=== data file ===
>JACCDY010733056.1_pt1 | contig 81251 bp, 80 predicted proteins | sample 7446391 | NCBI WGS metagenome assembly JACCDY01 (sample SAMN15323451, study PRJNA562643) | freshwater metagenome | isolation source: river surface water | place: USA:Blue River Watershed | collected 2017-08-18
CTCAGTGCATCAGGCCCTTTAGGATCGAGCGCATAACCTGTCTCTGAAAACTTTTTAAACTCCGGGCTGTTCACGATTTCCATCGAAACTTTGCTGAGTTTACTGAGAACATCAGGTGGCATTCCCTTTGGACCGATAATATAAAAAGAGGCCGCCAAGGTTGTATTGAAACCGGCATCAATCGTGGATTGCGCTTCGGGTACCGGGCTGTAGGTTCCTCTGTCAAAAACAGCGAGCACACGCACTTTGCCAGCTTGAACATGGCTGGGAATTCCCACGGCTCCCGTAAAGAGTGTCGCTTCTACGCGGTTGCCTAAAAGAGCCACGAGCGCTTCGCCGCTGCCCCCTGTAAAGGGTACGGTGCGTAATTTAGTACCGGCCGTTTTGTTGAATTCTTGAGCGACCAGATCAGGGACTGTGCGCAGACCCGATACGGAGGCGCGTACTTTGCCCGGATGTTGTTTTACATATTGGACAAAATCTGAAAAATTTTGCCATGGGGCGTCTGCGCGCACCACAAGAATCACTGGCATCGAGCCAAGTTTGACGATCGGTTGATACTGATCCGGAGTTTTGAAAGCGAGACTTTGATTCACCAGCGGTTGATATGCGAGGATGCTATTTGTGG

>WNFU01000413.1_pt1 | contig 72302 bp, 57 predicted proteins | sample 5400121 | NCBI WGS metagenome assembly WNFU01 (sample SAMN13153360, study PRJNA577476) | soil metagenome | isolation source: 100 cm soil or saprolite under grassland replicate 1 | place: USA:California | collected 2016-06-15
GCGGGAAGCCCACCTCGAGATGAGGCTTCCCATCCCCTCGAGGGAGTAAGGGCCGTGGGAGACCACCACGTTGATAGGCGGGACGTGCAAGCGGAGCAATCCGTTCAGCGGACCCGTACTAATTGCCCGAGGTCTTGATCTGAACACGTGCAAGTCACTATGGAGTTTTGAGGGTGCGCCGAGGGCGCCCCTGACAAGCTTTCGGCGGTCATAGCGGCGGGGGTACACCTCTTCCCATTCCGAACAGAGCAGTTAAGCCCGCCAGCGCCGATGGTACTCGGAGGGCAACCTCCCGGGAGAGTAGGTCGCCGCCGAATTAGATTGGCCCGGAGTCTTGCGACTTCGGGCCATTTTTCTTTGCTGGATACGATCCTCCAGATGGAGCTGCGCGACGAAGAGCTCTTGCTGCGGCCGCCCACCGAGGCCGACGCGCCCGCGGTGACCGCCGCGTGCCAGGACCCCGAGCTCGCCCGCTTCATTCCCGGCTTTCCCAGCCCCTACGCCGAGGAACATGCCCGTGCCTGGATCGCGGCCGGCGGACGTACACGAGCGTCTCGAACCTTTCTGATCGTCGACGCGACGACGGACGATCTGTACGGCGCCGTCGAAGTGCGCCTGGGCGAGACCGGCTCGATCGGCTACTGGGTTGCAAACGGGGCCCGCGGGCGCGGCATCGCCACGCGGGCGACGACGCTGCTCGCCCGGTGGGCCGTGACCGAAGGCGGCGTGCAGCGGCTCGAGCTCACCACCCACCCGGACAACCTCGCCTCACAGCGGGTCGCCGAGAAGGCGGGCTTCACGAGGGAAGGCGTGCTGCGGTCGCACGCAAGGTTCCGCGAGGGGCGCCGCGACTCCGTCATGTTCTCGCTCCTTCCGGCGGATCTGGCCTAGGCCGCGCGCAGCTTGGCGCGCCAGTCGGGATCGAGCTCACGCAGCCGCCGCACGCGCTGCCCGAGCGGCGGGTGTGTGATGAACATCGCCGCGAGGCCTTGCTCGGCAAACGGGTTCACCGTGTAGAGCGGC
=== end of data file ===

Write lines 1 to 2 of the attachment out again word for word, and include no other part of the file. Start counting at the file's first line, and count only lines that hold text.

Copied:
>JACCDY010733056.1_pt1 | contig 81251 bp, 80 predicted proteins | sample 7446391 | NCBI WGS metagenome assembly JACCDY01 (sample SAMN15323451, study PRJNA562643) | freshwater metagenome | isolation source: river surface water | place: USA:Blue River Watershed | collected 2017-08-18
CTCAGTGCATCAGGCCCTTTAGGATCGAGCGCATAACCTGTCTCTGAAAACTTTTTAAACTCCGGGCTGTTCACGATTTCCATCGAAACTTTGCTGAGTTTACTGAGAACATCAGGTGGCATTCCCTTTGGACCGATAATATAAAAAGAGGCCGCCAAGGTTGTATTGAAACCGGCATCAATCGTGGATTGCGCTTCGGGTACCGGGCTGTAGGTTCCTCTGTCAAAAACAGCGAGCACACGCACTTTGCCAGCTTGAACATGGCTGGGAATTCCCACGGCTCCCGTAAAGAGTGTCGCTTCTACGCGGTTGCCTAAAAGAGCCACGAGCGCTTCGCCGCTGCCCCCTGTAAAGGGTACGGTGCGTAATTTAGTACCGGCCGTTTTGTTGAATTCTTGAGCGACCAGATCAGGGACTGTGCGCAGACCCGATACGGAGGCGCGTACTTTGCCCGGATGTTGTTTTACATATTGGACAAAATCTGAAAAATTTTGCCATGGGGCGTCTGCGCGCACCACAAGAATCACTGGCATCGAGCCAAGTTTGACGATCGGTTGATACTGATCCGGAGTTTTGAAAGCGAGACTTTGATTCACCAGCGGTTGATATGCGAGGATGCTATTTGTGG